When News Broke Of The School Shooting In Florida, Chris Murphy Took To The Senate Floor

"This happens nowhere else other than the United States of America."

Pleas for lawmakers to wait before taking action are common after incidents of mass violence, ostensibly to allow the victims and the nation time to grieve. But in the tumult of updates following Wednesday's school shooting in Parkland, Florida, Chris Murphy made clear that he is done waiting.

In 2012, the Connecticut senator was a representative in the House. His district included the town of Newtown, and that December, a mass shooter killed 20 students and six teachers at Sandy Hook, a local elementary school.  Since the Newtown tragedy, he's been a frequent advocate against gun violence — making his words to his colleagues on Wednesday afternoon hold even more weight.

As news broke of the shooting, Murphy rushed to the Senate floor to interrupt a debate on immigration and deliver an emotional speech on gun violence, one that the echoed his calls for the Senate over the past five years to take immediate action on gun violence.

"Let me just note once again for my colleagues, this happens nowhere else other than the United States of America," he began. "This epidemic of mass slaughter, this scourge of school shooting after school shooting — it only happens here not because of coincidence, not because of bad luck, but as a consequence of our inaction."

Murphy also noted that it is only February and there have already been 18 school shootings this year — a staggering statistic. Details are still emerging about Parkland shooting, but law enforcement officials told CNN at least 16 people have died. Others were injured and taken to the local hospital.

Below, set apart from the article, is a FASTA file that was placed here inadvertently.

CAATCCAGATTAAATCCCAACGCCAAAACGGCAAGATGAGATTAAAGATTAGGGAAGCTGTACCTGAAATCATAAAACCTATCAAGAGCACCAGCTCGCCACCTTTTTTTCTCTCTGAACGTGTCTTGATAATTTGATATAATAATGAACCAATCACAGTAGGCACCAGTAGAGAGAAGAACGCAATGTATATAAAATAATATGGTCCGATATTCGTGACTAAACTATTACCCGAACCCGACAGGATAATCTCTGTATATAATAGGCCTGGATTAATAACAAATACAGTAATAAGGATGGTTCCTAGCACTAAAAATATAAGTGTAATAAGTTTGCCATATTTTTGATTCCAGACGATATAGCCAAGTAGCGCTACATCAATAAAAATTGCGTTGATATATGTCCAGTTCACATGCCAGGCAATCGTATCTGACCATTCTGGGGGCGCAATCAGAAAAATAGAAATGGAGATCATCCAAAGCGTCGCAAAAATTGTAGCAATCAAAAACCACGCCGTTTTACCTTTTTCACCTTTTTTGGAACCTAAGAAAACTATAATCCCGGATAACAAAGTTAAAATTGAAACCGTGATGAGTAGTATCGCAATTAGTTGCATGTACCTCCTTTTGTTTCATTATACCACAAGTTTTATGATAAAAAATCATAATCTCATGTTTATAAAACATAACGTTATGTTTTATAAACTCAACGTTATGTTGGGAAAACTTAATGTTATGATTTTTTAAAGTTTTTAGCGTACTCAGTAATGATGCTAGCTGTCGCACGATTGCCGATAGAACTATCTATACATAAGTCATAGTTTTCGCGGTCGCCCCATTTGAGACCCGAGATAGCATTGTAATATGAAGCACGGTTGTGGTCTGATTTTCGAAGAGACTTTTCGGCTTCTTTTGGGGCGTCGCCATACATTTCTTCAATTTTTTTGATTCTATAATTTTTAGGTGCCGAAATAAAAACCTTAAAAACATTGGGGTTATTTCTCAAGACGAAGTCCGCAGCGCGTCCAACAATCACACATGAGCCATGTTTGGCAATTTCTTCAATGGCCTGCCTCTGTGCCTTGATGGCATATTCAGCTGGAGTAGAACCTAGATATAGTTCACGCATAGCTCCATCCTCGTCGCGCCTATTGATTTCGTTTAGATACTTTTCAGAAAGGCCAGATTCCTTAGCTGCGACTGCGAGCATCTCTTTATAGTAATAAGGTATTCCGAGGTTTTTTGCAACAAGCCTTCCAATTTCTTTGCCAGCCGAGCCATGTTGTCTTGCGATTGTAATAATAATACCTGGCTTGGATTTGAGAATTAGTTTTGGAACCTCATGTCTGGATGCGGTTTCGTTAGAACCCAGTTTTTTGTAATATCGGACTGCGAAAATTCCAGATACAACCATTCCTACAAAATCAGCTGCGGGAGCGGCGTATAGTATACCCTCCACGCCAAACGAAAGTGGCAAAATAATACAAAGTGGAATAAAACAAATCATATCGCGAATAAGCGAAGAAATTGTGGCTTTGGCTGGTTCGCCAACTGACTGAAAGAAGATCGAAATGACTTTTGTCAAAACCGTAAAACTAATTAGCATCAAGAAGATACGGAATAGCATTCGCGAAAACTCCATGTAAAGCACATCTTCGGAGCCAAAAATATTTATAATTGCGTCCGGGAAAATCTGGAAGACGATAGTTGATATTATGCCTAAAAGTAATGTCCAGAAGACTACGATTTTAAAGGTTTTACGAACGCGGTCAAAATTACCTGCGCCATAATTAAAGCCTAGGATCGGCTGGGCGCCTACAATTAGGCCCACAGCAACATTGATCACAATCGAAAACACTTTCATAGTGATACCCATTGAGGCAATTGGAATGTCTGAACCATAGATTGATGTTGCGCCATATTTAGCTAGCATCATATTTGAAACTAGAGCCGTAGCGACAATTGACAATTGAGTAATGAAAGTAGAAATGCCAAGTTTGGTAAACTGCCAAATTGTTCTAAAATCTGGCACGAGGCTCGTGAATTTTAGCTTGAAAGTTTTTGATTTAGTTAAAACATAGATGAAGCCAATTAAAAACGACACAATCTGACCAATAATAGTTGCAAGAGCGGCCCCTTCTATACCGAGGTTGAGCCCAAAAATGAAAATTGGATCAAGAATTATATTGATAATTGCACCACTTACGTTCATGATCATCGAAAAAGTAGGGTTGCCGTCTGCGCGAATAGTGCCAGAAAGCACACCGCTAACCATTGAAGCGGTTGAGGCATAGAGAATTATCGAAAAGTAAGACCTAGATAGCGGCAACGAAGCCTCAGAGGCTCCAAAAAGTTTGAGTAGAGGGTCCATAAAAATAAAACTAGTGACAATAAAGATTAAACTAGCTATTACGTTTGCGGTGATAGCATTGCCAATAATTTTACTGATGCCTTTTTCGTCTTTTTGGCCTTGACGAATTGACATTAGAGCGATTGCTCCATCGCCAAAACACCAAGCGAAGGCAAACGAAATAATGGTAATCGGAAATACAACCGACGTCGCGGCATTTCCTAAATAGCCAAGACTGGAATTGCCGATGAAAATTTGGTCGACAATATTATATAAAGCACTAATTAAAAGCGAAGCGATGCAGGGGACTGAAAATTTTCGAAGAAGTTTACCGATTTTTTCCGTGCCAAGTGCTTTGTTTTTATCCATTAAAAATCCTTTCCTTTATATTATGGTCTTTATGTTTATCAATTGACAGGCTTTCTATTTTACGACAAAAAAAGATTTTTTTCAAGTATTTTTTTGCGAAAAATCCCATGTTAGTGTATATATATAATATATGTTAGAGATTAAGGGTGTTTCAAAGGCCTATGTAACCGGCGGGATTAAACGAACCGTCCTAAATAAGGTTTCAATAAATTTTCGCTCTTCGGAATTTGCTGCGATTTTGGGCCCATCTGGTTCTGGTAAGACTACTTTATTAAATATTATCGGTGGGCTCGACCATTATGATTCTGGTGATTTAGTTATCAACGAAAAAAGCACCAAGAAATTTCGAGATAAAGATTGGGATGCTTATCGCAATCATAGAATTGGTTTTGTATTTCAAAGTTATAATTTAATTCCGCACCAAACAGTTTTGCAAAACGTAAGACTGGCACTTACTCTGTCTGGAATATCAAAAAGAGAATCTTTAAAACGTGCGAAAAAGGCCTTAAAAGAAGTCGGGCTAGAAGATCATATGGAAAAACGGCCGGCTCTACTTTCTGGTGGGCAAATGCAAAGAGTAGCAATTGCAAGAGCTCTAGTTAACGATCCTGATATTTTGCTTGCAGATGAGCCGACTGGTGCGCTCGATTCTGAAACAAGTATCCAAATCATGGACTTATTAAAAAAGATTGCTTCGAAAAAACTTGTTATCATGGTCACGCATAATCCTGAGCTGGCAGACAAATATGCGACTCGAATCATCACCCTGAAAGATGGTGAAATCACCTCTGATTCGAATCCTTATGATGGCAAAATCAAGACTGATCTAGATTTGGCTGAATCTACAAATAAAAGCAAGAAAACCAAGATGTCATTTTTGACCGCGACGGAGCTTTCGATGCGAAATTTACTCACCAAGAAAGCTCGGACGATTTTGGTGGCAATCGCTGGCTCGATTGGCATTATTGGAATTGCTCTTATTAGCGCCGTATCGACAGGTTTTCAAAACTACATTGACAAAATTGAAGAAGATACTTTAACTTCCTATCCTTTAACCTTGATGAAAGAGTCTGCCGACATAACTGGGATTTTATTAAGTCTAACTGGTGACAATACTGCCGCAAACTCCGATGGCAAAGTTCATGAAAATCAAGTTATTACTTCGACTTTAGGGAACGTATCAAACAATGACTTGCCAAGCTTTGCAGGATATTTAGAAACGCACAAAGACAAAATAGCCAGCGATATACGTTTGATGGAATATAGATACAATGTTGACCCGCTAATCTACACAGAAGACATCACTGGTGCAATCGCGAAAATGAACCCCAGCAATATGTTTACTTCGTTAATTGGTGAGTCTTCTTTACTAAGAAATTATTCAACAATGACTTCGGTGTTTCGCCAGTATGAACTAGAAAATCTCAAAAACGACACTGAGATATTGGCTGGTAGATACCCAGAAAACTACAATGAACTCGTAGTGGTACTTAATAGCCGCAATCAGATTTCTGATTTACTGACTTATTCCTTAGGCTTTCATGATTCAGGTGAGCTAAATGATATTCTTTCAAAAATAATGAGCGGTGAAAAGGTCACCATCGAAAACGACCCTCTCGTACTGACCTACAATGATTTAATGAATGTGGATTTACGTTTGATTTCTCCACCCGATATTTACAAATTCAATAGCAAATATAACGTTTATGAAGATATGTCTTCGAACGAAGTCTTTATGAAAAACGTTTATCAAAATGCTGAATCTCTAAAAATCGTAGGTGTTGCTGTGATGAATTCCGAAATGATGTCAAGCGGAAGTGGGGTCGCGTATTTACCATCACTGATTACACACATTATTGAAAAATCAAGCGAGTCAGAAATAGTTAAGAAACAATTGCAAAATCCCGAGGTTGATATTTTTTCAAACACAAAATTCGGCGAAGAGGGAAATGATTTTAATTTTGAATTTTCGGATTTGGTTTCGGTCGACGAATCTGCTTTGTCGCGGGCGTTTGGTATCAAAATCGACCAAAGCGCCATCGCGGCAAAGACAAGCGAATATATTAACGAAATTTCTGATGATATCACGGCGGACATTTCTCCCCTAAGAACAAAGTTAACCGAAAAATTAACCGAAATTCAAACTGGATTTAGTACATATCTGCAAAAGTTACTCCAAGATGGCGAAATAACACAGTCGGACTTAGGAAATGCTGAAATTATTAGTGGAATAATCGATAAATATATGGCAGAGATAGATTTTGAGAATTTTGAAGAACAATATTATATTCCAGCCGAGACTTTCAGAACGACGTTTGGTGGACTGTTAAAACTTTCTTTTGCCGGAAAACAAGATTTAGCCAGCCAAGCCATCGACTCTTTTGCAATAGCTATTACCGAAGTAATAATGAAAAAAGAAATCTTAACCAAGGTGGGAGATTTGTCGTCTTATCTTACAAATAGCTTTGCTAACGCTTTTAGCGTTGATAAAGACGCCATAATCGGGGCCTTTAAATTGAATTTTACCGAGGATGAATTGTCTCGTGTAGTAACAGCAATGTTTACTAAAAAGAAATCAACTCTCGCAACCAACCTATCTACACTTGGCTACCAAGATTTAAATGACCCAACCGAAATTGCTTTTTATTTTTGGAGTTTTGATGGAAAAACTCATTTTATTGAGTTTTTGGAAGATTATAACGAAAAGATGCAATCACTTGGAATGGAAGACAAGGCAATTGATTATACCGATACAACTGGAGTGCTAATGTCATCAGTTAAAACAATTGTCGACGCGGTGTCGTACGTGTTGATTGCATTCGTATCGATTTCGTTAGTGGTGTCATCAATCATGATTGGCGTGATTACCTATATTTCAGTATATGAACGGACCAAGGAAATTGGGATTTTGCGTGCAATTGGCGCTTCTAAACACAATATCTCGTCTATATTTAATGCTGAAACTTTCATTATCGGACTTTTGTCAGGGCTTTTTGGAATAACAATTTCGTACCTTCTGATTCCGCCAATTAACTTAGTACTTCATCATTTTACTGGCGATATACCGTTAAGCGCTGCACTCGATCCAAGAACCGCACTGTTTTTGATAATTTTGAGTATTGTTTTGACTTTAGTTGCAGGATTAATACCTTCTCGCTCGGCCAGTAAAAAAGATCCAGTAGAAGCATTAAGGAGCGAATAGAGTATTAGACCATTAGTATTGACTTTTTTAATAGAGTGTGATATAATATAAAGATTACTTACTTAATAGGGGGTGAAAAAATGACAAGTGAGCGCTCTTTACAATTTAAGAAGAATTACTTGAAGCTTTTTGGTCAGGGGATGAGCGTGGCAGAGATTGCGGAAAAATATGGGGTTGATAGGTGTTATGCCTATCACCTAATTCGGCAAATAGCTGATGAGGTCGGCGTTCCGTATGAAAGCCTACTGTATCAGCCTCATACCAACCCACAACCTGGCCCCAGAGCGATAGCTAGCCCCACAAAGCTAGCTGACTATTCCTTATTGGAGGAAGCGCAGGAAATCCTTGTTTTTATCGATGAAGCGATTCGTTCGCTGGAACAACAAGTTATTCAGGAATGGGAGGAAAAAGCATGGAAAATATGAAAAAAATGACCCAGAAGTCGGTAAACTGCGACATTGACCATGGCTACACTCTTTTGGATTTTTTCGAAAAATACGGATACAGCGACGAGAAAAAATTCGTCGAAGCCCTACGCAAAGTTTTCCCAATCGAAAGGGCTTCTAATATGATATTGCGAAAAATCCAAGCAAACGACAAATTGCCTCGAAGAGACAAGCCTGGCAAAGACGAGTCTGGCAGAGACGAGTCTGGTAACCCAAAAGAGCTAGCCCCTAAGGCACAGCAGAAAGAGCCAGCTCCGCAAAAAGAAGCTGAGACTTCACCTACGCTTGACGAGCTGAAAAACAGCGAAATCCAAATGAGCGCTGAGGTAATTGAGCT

As evidenced by a study published in the wake of the Newtown shooting and reported by Quartz, school shootings in other countries are far outpaced by school shootings in the United States. Per Quartz, from 2000 to 2010, the United States had about as many fatal school shootings with multiple victims as Australia, Brazil, China, Germany, Russia, and 33 other countries combined.

Lawmakers like Murphy believe that gun control legislation can help reduce the number of school shootings in the U.S., and help to prevent future violence. Among other initiatives, Murphy has previously introduced or co-sponsored legislation to ban those on the FBI terror watch list from purchasing a gun and encourage licensing requirements for handgun purchases. Critics of gun control efforts contend that stressing licensing requirements is unconstitutional.

"As a parent, it scares me to death that this body doesn't take seriously the safety of my children, and it seems like a lot of parents in south Florida are going to be asking that same question later today," Murphy said in his speech. "We pray for the families and for the victims. We hope for the best."

This story was updated at 6:11 p.m. to reflect CNN's report that the shooting took at least 16 lives.

Cover image via Albert H. Teich / Shutterstock.com.


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